Thursday - 02 October 2014

A Rowlandson revolution? Drawing conclusions as major-name works come up for sale again

29 June 2004Written by ATG Reporter

BACK in July 1984, Christie’s took £75,000 (£81,000 with premium) for Thomas Rowlandson’s (1756-1827) pièce de résistance watercolour of Box-lobby loungers.

Depicting a Covent Garden scene packed with London's high society, this marvellous composition was an important historical document as well as a fine item of art.

Little surprise, then, that at the time it proved an auction record for the artist and one few imagined would be surpassed.

However, records are there to be broken and so it was just eight months later when Sotheby's gavel came down at £85,000 (£93,500 with the then premium) for Rowlandson's Place des Victoires, Paris. Nearly two decades on, and the work returns to Sotheby's this Thursday (July 1) to be featured in their sale of Important British Pictures.

Despite inflationary factors during the intervening years the estimate has been set at just £60,000-80,000.

Painted in the early 1780s, and etched and published by S. Alken in 1789, just four months after the storming of the Bastille, this important work highlights the decadence of French society in the years before the French Revolution.

As can be seen in the illustration right, Rowlandson has used artistic licence by introducing the twin towers of Notre Dame, which, in reality, are some distance away from the Place des Victoires. This deception was to help the British viewer recognise without doubt that the setting was indeed Paris.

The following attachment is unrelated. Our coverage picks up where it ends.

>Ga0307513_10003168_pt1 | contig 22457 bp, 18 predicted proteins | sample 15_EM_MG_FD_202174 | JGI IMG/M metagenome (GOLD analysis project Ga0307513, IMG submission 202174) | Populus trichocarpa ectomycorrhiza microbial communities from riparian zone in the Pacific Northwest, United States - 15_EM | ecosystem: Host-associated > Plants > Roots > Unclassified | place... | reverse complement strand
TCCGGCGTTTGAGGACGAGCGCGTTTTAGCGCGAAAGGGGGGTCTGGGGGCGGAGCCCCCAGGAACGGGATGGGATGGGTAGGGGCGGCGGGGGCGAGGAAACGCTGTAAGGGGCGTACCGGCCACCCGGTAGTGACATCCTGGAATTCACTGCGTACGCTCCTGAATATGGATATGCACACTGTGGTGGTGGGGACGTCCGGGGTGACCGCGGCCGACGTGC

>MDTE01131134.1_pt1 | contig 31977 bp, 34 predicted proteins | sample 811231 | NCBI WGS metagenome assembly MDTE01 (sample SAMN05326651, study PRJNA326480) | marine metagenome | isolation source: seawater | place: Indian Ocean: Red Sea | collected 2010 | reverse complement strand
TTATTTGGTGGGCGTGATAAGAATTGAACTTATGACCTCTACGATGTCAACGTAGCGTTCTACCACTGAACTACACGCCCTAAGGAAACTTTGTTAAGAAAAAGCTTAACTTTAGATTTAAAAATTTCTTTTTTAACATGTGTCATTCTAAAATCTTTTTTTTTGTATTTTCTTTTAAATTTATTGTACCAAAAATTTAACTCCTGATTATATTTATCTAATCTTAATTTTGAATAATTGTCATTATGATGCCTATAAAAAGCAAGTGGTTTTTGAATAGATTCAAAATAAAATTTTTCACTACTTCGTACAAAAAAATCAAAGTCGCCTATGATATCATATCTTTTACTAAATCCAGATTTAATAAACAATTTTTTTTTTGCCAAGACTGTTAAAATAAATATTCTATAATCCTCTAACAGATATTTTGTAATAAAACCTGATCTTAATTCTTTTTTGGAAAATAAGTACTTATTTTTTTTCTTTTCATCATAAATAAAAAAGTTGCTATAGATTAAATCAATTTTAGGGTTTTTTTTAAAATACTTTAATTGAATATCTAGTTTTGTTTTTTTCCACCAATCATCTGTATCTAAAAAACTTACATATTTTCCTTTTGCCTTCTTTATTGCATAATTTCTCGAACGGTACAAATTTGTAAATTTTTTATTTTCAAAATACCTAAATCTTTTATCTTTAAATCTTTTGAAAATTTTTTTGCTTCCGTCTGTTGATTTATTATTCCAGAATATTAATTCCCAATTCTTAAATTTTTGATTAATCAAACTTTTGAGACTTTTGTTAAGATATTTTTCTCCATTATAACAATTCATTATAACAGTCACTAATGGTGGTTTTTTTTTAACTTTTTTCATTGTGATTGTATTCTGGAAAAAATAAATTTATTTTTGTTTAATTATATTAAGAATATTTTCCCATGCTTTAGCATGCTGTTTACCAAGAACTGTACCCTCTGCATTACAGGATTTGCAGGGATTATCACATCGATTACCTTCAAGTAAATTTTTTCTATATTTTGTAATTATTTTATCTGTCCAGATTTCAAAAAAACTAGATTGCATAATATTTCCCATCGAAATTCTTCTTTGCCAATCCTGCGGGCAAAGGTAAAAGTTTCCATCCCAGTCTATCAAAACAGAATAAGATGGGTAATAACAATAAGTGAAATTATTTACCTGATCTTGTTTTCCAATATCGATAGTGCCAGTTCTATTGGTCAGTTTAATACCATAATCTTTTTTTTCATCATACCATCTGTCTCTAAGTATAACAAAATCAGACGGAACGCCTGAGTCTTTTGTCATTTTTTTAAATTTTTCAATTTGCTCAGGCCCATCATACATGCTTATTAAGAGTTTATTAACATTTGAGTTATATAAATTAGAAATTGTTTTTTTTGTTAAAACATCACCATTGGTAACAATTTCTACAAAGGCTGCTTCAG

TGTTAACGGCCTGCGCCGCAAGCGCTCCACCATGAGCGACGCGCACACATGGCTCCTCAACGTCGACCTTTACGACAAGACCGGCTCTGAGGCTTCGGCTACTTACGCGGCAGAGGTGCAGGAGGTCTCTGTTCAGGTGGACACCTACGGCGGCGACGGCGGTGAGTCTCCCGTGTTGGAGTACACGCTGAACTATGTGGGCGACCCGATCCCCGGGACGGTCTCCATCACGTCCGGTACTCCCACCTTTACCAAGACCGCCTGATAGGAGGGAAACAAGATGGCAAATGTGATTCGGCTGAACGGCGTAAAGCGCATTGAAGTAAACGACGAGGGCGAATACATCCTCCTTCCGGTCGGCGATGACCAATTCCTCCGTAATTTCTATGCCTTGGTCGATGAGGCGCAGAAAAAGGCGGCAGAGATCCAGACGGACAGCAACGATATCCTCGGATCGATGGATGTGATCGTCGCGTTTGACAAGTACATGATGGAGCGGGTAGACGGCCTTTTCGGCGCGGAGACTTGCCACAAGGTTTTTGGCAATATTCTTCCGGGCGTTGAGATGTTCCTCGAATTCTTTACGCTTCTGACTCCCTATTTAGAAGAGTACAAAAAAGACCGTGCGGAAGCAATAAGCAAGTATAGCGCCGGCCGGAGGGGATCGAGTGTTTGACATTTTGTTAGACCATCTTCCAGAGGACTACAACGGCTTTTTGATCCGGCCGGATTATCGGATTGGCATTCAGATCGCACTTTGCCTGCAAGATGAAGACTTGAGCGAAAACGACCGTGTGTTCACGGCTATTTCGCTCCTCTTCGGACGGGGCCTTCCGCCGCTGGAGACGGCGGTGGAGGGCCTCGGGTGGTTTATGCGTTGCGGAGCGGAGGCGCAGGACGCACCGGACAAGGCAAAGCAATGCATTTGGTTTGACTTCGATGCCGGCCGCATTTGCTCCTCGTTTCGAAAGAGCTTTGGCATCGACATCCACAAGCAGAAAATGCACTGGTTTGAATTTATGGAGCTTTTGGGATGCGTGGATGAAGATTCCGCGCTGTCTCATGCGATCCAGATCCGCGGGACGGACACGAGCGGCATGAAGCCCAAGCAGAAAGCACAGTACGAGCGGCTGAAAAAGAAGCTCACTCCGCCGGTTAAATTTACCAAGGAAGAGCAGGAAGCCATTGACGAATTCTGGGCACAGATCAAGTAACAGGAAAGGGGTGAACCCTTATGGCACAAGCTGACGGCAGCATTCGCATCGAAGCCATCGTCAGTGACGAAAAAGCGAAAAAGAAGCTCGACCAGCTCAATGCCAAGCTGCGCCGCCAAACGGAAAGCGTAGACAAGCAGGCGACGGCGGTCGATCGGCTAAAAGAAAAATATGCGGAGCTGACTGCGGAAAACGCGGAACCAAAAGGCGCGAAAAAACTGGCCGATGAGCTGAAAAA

Describing the condition of the 14 x 21in (36 x 54cm) drawing as good, Henry Wemyss, the head of British Watercolours at Sotheby's, points out that the price it achieved in 1985 still remains the highest auction price for a Rowlandson.

Mr Wemyss says of the composition: "It's amusing and compelling and shows Rowlandson as good as he got."

Rowlandson, described in 1828 by Henry Angelo as the artist who burlesqued even the burlesque, was one - if not the - most prolific artists of his generation.

This means his work is plentiful and, apart from the odd exceptional composition, the bulk tend to sell below the £10,000 mark, with some pen and ink sketches commanding just a few hundred pounds.

Some idea of just how available Rowlandson watercolours are can be gleaned from Sotheby's British Sale, also on July 1, where 11 examples are featured.

Upper estimates range from £2000, for A Study in Life Drawing, to £24,000 for the exuberant and flowing pen and ink and grey wash sketch believed to be artist's first depiction of an auction taking place.

July 1 seems to be a bit of a Thomas Rowlandson day because the auction of British and Continental Watercolours at Christie's South Kensington offers 10 examples, none of which carries expectations beyond £1500.

And at Christie's King Street on June 3 no fewer than 18 works turned up, all bar one - La Place de Mer, Antwerp - finding buyers.

The exception was an impressive, large-scale, detailed watercolour of the square with numerous figures, horses and carts. Twenty years ago it had commanded £26,417 but, given today's market, expectations of £40,000-60,000 on this occasion proved more than buyers would go to.

The 17 sellers went out at between £1400 for the postcard size How to pass a carriage and £4500 for a Thames River scene, all pretty well as expected.

There was, however, one that seemed to stimulate extra interest - The Parson and the Milkmaids - a title which is, for those familiar with Rowlandson's more explicit output, pretty well self-explanatory.

Against hopes of up to £6000, it was acquired by the trade at £9500.

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ATG Reporter

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